Let N be the composite SLA for the application deployed in one region. The expected chance that the application will fail in both regions at the same time is (1 − N) × (1 − N). Therefore,
- Combined SLA for both regions = 1 − (1 − N)(1 − N) = N + (1 − N)N
Finally, you must factor in the SLA for Traffic Manager. At the time of this writing, the SLA for Traffic Manager SLA is 99.99%.
- Composite SLA = 99.99% × (combined SLA for both regions)
Also, failing over is not instantaneous and can result in some downtime during a failover. See Traffic Manager endpoint monitoring and failover.
The calculated SLA number is a useful baseline, but it doesn't tell the whole story about availability. Often, an application can degrade gracefully when a non-critical path fails. Consider an application that shows a catalog of books. If the application can't retrieve the thumbnail image for the cover, it might show a placeholder image. In that case, failing to get the image does not reduce the application's uptime, although it affects the user experience.
Designing for resiliency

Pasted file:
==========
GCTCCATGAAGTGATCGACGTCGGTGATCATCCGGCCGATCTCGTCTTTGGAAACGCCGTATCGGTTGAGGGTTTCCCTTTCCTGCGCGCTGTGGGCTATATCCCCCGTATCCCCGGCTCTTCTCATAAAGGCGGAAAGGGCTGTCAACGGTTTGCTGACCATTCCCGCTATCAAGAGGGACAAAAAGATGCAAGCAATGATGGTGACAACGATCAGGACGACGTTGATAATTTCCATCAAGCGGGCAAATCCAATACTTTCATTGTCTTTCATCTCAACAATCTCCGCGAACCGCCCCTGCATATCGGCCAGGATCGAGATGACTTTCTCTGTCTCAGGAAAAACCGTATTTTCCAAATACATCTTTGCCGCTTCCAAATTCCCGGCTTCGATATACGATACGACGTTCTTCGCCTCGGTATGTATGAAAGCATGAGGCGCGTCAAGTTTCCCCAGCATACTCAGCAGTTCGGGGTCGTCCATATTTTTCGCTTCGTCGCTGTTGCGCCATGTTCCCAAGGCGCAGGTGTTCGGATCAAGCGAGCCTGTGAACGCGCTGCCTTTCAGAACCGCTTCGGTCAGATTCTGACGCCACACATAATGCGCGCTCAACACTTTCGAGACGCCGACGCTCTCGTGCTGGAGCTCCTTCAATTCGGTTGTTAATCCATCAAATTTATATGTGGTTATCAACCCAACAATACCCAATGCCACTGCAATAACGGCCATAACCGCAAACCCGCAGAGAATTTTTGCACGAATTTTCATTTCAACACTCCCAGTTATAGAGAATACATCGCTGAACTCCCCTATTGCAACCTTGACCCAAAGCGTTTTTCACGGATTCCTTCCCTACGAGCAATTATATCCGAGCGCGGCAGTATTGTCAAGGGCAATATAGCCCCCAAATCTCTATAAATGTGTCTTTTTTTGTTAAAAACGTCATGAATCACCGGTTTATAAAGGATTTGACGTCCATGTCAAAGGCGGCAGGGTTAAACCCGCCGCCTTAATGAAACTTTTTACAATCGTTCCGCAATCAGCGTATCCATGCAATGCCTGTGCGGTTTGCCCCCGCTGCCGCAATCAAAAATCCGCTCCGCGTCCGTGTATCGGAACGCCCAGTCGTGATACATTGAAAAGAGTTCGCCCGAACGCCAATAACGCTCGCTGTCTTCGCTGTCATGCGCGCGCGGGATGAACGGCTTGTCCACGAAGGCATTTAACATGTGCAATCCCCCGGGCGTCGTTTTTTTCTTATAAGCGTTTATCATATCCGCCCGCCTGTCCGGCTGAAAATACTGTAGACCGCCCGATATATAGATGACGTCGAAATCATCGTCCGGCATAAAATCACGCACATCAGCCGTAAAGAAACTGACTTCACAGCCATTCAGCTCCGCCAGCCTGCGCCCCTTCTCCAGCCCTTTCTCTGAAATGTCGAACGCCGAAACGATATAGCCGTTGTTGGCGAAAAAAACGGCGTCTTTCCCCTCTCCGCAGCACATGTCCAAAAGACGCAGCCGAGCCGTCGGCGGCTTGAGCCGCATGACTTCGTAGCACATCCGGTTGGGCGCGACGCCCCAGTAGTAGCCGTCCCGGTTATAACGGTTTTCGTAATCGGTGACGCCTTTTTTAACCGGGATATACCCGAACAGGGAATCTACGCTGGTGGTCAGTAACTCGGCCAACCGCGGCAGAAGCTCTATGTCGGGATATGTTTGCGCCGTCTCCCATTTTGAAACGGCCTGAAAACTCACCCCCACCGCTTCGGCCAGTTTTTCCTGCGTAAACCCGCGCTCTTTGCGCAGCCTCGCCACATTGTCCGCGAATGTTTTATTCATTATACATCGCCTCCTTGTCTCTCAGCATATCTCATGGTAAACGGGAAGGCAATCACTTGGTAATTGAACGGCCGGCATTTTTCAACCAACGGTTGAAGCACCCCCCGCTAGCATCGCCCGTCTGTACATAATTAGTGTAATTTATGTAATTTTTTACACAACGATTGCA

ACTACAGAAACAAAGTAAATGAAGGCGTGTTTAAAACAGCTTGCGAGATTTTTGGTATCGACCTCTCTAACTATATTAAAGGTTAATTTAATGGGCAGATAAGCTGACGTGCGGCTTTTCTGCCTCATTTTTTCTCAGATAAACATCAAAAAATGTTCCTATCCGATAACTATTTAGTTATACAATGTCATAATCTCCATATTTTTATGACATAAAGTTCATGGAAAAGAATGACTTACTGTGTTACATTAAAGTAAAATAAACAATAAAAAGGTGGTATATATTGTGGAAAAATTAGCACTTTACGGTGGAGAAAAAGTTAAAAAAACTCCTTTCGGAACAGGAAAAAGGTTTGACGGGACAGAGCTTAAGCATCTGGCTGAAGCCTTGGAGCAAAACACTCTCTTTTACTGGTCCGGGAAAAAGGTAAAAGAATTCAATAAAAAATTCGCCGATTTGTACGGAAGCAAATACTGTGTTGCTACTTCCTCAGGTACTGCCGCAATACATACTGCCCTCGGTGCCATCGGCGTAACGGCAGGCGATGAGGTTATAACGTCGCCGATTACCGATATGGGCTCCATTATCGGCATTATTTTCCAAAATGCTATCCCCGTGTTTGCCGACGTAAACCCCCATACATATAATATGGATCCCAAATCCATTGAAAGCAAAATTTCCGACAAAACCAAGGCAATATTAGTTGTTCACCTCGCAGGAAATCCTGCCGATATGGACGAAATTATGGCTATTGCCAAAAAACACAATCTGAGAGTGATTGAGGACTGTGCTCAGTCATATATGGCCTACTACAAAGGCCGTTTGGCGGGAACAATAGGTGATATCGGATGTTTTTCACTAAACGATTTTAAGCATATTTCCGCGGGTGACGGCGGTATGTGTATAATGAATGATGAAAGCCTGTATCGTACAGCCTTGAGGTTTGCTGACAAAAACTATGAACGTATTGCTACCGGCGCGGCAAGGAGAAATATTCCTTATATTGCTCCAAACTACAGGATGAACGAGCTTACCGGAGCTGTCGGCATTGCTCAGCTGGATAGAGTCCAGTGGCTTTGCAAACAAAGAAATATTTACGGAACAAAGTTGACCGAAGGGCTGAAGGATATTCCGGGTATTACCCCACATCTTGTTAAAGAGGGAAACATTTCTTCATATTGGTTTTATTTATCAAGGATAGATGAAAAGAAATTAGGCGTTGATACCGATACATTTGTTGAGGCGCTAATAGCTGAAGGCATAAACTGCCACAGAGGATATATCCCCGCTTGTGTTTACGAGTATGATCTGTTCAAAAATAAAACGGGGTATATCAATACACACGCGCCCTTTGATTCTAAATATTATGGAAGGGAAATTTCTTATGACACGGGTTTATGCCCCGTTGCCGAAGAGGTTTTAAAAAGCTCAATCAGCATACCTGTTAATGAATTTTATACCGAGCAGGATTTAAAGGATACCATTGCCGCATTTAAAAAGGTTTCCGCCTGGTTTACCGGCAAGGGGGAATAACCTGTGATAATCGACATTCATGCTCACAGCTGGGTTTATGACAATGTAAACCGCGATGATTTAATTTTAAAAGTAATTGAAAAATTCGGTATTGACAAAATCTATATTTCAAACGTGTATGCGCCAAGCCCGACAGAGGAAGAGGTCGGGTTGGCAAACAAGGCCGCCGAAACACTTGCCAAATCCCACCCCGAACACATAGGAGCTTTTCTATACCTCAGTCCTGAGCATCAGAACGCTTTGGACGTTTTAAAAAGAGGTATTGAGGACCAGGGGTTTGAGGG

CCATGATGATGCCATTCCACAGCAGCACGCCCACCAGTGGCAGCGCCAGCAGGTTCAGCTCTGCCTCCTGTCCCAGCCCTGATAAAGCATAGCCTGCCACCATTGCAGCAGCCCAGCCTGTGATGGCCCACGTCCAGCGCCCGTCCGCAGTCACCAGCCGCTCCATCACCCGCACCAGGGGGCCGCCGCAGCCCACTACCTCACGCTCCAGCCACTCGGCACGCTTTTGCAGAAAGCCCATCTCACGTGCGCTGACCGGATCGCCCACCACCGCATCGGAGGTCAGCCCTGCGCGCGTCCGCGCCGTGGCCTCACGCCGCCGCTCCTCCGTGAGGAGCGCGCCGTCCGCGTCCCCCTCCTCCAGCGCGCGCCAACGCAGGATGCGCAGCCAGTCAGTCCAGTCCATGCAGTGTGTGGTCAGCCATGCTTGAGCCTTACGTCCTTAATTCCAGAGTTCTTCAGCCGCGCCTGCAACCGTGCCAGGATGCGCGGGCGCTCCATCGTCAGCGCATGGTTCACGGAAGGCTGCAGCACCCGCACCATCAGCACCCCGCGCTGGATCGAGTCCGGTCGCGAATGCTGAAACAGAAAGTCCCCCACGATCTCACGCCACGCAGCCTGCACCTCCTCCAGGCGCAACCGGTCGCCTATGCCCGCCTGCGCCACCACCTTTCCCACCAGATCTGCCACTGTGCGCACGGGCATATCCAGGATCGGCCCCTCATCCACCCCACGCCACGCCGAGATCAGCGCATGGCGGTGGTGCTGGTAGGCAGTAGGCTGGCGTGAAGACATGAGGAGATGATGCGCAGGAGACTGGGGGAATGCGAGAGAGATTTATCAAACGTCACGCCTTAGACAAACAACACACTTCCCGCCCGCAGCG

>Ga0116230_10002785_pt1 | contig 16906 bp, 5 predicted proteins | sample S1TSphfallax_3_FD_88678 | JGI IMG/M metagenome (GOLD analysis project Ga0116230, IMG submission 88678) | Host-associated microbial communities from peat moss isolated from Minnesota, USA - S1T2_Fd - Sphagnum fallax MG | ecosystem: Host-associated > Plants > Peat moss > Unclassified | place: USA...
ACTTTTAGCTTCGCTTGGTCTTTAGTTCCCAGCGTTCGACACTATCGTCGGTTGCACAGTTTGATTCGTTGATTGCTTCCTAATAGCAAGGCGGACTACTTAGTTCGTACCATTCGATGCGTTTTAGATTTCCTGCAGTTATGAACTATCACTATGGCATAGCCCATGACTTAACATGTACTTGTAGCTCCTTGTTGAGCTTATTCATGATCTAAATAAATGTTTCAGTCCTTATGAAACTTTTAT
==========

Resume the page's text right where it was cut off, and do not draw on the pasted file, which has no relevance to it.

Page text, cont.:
During the design phase, you should perform a failure mode analysis (FMA). The goal of an FMA is to identify possible points of failure, and define how the application will respond to those failures.
- How will the application detect this type of failure?
- How will the application respond to this type of failure?
- How will you log and monitor this type of failure?
For more information about the FMA process, with specific recommendations for Azure, see Azure resiliency guidance: Failure mode analysis.
Example of identifying failure modes and detection strategy
Failure point: Call to an external web service / API.
|Failure mode||Detection strategy|
|Service is unavailable||HTTP 5xx|
|Throttling||HTTP 429 (Too Many Requests)|
|Authentication||HTTP 401 (Unauthorized)|
|Slow response||Request times out|